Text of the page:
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Negative life events, perceived stress, negative affect, and susceptibility to the common cold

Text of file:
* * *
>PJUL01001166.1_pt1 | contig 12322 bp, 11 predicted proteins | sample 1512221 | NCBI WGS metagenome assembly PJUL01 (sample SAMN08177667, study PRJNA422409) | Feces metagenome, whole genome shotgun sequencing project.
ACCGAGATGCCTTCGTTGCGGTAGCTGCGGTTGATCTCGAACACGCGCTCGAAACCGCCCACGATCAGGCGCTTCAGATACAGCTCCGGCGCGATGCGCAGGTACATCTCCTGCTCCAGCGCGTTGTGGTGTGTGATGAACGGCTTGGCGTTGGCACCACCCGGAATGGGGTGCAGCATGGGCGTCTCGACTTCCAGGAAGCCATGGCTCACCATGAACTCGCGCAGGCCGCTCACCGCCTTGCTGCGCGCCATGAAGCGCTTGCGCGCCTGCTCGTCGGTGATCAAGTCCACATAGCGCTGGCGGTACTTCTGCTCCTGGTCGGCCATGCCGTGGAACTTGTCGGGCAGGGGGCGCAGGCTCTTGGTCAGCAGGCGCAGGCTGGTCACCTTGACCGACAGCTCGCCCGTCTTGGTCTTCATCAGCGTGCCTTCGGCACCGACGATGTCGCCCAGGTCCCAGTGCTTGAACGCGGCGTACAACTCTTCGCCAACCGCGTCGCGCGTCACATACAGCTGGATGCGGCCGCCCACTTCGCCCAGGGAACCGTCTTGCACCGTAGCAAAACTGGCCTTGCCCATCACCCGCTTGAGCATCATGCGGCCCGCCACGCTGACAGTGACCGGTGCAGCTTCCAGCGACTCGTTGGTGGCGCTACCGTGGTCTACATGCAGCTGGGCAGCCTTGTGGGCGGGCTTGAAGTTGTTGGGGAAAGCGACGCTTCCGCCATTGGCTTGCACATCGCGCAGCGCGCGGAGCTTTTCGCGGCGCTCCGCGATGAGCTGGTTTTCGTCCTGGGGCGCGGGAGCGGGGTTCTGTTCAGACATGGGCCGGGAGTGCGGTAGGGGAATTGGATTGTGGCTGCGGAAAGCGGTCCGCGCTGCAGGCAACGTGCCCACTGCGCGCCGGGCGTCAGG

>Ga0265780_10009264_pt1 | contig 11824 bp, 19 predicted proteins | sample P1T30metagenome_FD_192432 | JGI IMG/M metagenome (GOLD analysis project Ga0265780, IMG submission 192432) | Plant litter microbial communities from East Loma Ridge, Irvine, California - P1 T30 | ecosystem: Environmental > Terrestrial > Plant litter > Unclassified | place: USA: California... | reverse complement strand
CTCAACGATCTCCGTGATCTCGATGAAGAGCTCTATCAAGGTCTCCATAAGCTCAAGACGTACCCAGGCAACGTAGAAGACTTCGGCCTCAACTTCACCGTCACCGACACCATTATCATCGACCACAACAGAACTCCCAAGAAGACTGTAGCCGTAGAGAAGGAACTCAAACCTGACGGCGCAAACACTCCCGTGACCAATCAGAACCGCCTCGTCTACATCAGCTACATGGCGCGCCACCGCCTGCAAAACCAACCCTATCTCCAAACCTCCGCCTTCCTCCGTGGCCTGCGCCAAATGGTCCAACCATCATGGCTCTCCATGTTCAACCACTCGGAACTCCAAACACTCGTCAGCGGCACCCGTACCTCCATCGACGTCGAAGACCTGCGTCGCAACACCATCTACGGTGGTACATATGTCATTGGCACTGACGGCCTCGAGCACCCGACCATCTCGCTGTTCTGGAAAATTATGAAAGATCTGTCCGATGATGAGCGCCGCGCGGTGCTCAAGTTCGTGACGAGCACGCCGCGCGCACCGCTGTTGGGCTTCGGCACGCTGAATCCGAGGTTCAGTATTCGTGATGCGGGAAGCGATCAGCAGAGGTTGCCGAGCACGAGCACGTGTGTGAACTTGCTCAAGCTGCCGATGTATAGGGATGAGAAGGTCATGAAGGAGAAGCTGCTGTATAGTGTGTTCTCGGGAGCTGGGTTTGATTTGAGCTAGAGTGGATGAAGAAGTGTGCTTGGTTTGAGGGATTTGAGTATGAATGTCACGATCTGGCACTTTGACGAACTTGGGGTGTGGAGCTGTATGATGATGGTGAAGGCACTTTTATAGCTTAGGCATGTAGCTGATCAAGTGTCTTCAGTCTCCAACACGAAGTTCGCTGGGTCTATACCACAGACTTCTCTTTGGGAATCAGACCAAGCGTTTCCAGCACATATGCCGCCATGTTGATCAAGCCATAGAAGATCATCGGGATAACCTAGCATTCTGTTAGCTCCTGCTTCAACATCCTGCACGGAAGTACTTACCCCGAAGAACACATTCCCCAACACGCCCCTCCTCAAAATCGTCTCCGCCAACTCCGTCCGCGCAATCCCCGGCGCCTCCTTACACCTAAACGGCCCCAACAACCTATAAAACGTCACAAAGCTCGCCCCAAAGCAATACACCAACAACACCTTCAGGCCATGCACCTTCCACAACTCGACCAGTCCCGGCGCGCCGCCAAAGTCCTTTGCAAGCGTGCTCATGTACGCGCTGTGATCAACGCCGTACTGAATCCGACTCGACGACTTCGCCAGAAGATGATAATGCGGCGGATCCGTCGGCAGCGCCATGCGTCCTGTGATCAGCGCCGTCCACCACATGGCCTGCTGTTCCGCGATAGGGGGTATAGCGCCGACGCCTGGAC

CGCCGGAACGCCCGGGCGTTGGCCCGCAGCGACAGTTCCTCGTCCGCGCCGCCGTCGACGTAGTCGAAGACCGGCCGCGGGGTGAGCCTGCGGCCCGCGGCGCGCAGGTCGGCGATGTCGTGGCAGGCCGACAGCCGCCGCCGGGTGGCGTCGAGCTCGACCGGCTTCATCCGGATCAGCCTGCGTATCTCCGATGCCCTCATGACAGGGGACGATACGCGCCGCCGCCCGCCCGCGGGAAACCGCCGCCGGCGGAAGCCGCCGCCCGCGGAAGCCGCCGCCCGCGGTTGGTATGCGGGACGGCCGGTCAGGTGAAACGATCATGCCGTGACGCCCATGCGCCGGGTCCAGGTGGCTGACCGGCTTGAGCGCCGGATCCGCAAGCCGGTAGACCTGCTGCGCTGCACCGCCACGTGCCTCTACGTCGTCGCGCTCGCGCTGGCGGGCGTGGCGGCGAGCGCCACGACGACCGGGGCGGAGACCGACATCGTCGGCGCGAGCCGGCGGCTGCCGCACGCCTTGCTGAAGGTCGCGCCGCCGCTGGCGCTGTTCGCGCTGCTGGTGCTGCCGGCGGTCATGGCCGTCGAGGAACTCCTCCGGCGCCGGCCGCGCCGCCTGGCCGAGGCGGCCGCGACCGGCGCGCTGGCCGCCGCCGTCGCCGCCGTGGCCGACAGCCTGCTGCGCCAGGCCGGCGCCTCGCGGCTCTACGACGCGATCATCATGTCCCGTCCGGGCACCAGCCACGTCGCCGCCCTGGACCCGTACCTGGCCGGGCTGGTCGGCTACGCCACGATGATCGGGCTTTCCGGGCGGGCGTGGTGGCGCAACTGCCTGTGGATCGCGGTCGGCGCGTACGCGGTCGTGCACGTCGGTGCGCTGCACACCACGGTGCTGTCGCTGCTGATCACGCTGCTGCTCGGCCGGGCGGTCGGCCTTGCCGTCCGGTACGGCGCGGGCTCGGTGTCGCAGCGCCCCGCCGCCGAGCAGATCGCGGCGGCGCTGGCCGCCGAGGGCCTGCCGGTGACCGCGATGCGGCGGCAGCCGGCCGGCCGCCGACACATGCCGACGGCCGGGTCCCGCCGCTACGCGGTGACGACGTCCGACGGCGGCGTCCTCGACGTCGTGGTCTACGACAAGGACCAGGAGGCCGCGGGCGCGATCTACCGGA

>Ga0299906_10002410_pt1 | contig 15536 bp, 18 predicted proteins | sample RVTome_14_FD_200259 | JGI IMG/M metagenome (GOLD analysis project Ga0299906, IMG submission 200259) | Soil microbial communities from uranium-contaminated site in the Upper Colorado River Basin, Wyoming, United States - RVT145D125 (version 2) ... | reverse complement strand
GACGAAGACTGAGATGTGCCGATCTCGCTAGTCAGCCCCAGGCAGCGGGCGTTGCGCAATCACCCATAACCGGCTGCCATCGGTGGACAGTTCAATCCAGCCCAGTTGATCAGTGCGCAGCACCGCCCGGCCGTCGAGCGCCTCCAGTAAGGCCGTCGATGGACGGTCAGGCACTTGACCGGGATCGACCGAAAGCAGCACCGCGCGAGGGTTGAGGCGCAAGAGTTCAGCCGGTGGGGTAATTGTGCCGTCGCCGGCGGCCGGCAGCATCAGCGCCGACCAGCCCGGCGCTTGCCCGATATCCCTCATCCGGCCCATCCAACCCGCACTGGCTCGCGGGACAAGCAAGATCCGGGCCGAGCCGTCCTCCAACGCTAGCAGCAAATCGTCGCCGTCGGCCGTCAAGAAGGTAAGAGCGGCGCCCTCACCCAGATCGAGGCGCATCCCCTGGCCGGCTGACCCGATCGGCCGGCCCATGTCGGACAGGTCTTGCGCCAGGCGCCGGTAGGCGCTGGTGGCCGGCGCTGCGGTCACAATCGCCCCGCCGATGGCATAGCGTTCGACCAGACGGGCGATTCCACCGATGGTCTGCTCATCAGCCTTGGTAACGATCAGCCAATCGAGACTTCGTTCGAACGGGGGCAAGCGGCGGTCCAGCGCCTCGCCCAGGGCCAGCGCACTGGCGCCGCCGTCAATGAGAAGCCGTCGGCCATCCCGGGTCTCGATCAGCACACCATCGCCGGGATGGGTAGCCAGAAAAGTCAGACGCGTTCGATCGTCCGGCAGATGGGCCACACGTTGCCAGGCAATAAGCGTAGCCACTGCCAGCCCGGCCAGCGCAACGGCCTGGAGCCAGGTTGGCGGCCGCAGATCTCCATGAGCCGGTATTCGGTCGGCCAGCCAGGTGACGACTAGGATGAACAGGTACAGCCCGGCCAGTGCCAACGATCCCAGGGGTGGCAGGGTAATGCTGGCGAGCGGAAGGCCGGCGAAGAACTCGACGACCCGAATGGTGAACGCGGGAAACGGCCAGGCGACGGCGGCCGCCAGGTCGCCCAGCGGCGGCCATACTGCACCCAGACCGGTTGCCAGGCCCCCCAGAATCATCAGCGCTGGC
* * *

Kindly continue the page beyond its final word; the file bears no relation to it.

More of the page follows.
After completing questionnaires assessing stressful life events, perceived stress, and negative affect, 394 healthy Ss were intentionally exposed to a common cold virus, quarantined, and monitored for the development of biologically verified++ clinical illness. Consistent with the hypothesis that psychological stress increases susceptibility to infectious agents, higher scores on each of the 3 stress scales were associated with greater risk of developing a cold. However, the relation between stressful life events and illness was mediated by a different biologic process than were relations between perceived stress and illness and negative affect and illness. That these scales have independently relations with illness and that these relations are mediated by different processes challenges the assumption that perceptions of stress and negative affect are necessary for stressful life events to influence disease risk.